Ray R. Hastings 1920 – 2010 Lest we Forget

 

My Father, Ray R. Hastings, went to Heaven on December 26th. He spent ninety years on this earth and his life impacted thousands of people.

Grandpa18aDad was, in the words of one of his best friends, unique. He began his life in Kansas. I remember stories from my Grandmother and his aunt about how tiny he was and that they had to keep him alive and warm by putting him in the oven. A unique way to begin.

Dad started working at nine. He was a gandy dancer for the railroad, digging ditches and working twelve to fourteen hour days. This experience did two things for him. It gave him an incredible work ethic, plus it started his fifty-year smoking habit. You see, the only break from hard work he got was a smoke break, so why not. He quit smoking, cold turkey, at sixty. He was unique.

Dad was a star athlete in High School. He excelled in football, track and wrestling. He was fast, sure footed and strong. I remember when I was ten or eleven racing him about 200 yards. He whipped my tail. He was the strongest man I ever knew and always could turn a screw one or two more times than I could. Nobody in thier right mind would arm wrestle with him. I never saw him lose, even to younger men.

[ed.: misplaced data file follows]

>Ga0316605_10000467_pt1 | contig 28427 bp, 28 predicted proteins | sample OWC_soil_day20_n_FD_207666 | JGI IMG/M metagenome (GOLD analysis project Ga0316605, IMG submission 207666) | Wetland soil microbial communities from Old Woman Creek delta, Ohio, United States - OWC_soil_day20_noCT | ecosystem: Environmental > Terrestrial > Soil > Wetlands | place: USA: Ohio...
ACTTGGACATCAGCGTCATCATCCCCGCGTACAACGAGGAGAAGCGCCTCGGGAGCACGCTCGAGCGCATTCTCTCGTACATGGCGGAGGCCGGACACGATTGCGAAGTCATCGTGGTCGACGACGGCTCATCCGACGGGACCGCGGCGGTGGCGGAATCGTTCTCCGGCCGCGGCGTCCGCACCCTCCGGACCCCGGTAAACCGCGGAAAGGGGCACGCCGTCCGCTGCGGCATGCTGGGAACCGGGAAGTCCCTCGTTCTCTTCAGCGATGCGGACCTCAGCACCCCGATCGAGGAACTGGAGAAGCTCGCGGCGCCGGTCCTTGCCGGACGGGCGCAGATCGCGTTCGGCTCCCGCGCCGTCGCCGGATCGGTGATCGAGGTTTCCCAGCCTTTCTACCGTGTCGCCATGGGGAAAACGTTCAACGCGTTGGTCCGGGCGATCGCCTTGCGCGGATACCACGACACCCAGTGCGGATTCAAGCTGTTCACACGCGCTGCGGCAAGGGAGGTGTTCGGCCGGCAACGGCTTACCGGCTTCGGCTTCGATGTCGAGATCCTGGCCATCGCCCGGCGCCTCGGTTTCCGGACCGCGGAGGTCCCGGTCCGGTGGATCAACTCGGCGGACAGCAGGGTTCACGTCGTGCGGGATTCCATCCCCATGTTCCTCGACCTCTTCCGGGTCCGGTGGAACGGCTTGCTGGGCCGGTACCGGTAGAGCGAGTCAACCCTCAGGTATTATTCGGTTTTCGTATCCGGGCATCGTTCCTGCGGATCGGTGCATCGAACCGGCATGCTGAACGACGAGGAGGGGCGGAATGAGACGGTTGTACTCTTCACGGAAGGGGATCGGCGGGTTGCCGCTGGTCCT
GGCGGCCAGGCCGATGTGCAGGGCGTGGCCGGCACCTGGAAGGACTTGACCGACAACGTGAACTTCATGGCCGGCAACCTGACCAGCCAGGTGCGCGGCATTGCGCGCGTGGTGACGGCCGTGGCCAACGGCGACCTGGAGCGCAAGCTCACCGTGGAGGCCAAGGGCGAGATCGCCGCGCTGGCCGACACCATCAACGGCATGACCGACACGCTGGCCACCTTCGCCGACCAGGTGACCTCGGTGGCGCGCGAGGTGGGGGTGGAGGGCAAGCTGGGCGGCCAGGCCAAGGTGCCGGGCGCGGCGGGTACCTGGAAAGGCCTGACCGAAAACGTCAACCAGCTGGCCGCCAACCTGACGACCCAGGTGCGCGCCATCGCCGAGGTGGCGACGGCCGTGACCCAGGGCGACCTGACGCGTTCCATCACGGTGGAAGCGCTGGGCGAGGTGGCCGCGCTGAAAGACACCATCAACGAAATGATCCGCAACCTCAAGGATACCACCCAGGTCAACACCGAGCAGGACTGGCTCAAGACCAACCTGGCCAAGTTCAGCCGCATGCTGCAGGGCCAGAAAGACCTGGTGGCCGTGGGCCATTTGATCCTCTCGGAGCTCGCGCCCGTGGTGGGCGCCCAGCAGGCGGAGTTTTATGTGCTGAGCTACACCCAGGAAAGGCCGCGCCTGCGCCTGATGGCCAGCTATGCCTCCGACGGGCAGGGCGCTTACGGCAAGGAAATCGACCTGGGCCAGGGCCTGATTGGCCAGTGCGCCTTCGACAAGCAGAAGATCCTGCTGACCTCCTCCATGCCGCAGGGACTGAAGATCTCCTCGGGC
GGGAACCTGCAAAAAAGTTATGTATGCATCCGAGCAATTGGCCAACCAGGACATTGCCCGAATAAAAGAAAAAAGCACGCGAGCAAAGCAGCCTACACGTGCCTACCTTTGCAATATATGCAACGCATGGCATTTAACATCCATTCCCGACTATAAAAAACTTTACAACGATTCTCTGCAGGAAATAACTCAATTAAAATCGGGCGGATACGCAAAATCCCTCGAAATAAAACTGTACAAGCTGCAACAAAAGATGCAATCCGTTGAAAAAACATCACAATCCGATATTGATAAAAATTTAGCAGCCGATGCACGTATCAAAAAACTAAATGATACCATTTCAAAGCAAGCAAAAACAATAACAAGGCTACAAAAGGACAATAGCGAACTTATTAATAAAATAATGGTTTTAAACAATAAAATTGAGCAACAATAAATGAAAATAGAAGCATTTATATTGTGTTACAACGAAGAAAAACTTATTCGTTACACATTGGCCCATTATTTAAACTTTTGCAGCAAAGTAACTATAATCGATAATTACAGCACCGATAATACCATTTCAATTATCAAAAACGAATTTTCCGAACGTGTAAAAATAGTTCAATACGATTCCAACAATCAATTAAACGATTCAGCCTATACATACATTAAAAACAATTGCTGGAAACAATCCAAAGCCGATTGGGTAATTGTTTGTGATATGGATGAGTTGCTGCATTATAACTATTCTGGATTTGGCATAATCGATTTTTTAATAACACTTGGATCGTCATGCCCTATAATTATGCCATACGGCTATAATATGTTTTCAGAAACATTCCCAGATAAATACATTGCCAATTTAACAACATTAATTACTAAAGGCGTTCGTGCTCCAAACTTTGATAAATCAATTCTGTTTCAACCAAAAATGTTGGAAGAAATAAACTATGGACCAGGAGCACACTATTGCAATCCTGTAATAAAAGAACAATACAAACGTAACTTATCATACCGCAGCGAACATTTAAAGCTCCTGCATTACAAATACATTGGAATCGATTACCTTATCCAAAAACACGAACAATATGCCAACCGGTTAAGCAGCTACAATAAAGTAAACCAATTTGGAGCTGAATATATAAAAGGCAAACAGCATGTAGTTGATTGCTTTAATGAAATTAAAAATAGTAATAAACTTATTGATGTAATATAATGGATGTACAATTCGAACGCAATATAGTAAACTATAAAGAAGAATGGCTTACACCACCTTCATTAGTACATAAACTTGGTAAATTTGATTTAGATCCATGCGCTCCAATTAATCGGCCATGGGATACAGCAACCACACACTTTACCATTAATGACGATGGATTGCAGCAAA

He was a patriot. He joined the National Guard at eighteen and eventually, on a tip from his father, wound up in the Army Air Corps (Dad hated the term Air Force). He was a Tech Sergeant responsible for the lead plane in his company, the 83rd bomb group. He was proud of his country and his war service took him around the world supporting ground troups with B-25 raids. A pilot from his group told me, “Everyone wanted to fly on Ray’s plane. They knew it would be perfect.”

Dad left the army in 1945 and married my mother. They have a legacy of sixty-five years of marriage. Near the same time, he found his career and spent almost fifty years doing what he loved to do.

Two stories galvanize my dad to my mind and heart: